The nationwide eviction ban appears to be extended through the end of January, but millions of households are expected to be evicted when the ban on evictions end.
The National Low Income Housing Coalition estimates that as many as 19 million people will be at risk of eviction at the end of the eviction ban. In this article, we’re going to discuss five things you need to do as soon as possible if you’re at risk of eviction.
The eviction ban has not been perfect.
Before we begin, I want to acknowledge that the eviction moratorium has not been flawless. Some people have still been evicted, either because landlords have found loopholes, judges ignored the ban on evictions, or tenants didn’t know how to use this moratorium to protect themselves. Since the moratorium required renters to sign declaration and meet other requirements, some landlords even threatened their tenants with perjury charges in order to evict them.
However, for the millions of households that have been protected by this moratorium, the dark day of reckoning is coming… and the question we keep getting asked is, “What do I do when the eviction moratorium ends?”
Fortunately, we’ve found a few resources that can help.
First, see if you are protected in any way.
There are many different organizations and layers of government that are enacting protections for tenants. It is important to see if you are protected in any way, shape or form from eviction.
For example, the federal government’s ban on evictions is currently scheduled to end at the end of January 2021.
In California, Governor Newsom extended the eviction ban for tenants who cannot pay their rent. However, tenants must pay at least 25% of the rent due to avoid eviction. The state also allows cities and counties to enact their own eviction protection, so you’ll want to see if your individual city or county has enacted any additional protection for tenants.
As of the time that I created this video, there are a few other states that have extended their moratoriums as well, including Illinois, Kansas, Minnesota, Nevada and other states.
There are several websites tracking these eviction bans in real time. Our research team is currently too overwhelmed to maintain such a database, but you can find additional information from NOLO and NLIHC.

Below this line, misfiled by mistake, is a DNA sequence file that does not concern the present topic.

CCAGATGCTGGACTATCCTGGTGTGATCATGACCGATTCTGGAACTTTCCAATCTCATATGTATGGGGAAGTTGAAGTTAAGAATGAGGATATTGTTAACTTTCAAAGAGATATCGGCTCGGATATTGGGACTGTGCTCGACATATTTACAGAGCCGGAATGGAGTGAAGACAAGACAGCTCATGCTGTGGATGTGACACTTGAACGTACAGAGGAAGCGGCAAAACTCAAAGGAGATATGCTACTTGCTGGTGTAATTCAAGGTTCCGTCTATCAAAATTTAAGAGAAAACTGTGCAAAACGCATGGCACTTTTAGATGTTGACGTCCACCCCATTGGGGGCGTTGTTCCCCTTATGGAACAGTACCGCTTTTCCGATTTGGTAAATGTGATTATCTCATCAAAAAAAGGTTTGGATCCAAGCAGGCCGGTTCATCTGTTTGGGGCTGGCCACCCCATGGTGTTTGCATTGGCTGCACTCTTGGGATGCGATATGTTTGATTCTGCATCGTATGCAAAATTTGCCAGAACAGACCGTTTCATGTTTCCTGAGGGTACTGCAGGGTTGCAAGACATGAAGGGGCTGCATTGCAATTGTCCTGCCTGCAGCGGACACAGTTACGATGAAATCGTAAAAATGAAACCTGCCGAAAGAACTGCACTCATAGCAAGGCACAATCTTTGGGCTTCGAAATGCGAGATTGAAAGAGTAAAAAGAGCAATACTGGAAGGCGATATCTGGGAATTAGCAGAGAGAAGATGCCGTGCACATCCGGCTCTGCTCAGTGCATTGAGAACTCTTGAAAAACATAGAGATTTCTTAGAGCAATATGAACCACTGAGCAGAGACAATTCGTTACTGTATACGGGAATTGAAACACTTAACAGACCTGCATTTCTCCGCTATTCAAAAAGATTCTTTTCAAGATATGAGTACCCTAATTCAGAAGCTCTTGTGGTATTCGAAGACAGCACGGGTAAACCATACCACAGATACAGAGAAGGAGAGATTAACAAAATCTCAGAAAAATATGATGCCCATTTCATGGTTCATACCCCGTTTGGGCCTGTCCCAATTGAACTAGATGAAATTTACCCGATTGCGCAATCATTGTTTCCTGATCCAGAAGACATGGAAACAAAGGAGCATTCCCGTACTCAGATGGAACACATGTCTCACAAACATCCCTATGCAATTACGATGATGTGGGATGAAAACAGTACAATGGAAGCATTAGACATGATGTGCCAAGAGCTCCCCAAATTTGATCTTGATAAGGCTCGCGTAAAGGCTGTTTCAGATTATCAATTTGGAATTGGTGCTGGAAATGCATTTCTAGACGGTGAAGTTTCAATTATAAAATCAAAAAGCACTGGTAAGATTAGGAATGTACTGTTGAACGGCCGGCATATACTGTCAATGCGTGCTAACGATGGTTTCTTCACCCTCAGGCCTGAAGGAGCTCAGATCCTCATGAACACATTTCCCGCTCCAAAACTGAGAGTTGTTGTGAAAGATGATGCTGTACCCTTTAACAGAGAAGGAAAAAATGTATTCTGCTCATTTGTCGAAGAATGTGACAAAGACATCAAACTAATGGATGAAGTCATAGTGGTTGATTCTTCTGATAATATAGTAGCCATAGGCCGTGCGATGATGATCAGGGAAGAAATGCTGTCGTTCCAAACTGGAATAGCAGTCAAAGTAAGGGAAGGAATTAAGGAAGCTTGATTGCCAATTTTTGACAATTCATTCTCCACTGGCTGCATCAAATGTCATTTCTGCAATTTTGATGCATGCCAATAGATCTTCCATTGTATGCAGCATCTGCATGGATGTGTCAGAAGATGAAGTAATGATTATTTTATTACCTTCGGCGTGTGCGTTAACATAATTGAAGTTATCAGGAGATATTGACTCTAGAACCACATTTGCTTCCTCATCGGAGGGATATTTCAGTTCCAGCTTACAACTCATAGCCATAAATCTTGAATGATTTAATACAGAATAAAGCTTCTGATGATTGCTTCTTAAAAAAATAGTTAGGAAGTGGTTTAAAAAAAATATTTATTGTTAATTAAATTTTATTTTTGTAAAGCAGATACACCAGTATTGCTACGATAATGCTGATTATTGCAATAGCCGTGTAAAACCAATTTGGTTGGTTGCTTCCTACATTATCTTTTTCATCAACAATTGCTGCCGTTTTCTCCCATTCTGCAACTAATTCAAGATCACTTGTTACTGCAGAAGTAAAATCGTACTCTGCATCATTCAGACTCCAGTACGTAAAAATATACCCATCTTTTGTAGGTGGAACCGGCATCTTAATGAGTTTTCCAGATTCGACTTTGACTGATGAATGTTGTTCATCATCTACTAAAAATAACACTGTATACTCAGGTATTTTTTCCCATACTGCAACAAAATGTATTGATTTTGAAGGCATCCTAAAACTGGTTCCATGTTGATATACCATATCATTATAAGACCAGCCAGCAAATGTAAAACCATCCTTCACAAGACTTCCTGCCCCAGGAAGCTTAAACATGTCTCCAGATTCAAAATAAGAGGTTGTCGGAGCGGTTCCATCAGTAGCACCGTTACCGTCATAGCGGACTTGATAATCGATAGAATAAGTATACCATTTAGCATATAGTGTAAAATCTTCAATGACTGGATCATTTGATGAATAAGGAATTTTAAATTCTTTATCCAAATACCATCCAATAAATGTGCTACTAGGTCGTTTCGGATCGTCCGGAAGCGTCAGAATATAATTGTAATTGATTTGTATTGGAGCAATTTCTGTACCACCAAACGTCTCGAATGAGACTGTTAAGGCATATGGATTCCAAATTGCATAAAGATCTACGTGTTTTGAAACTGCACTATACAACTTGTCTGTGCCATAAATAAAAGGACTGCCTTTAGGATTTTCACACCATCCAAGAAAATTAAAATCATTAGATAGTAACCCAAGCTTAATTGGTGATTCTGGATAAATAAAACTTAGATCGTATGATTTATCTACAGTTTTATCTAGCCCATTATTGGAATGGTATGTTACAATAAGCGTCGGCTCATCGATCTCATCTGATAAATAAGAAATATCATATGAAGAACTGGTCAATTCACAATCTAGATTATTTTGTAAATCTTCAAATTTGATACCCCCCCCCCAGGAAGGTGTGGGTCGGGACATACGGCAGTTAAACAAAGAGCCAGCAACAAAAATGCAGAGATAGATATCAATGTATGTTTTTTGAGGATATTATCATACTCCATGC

Second, see if you qualify for rental assistance.
Several states have enacted programs to help tenants with their rent. For example, the Delaware Housing Assistance Program will provide eligible households with up to $1,500 toward their rent or utilities. Maine and Utah have similar programs, as do many other states.
The newly passed stimulus package includes a rental assistance fund with $25 billion in funding. It is expected to help millions of households who have fallen behind on their rent. The funding can also help with past-due utilities and other housing-related expenses.
Third, search for other assistance programs.
There are many organizations that are working to help tenants through the pandemic. An easy way to find organizations in your area is to search on the Just Shelter website at justshelter.org. They can connect you with housing coalitions and other community housing programs.
Another great way to find resources in your area is to contact your local Community Action Council, which usually coordinates community programs. They often know of resources in your community that can help.
Of course, even non-housing related assistance programs are helpful because they can help you lower your other expenses, which means you’ll have more money available for rent. We have resources that can help you eliminate your cell phone bill entirely, get $5 internet, and even free car insurance depending on where you live.
Fourth, contact legal aid.
If you are facing eviction, you should consult with a lawyer. I know lawyers are expensive, but we have a directory of legal aid organizations in your area here.
Fifth, reach out to your landlord.
This works best if you are able to pay your rent from now on but can’t catch up on your past-due balance. If you find yourself in this situation, I recommend writing a well-written letter that clearly explains how you’ve been impacted financially by the pandemic. Clearly ask for mercy in the form of a rent reduction, an extension, or even forgiveness for your outstanding debt. When writing these letters, it helps to be specific about what caused you to fall behind, how that situation has been corrected, and how you will ensure that you’ll pay consistently in the future.
What if you can’t afford your rent now, either? Well, you should still communicate with your landlord but I wouldn’t expect much cooperation. Explain the hardships you’ve been facing, the steps you’ve taken to try to correct it, and why you haven’t been able to do so. You can still ask for arrangements, but a landlord is less likely to agree to your terms if you cannot guarantee future payment.
One thing to consider as you reach out to your landlord is any way that they have violated their obligations of the lease. Have they failed to perform maintenance in a timely manner? Is the residence currently habitable? Are they aware of safety concerns they haven’t remedied? Any of these things can give you leverage in your negotiations.
Stay safe out there, friends.
I am extremely worried about the expiration of the eviction moratoriums, because I know that many of you will be impacted. I know this isn’t a religious page, but please know that you are in my prayers and that the Low Income Relief team is scrambling to help in every way we can.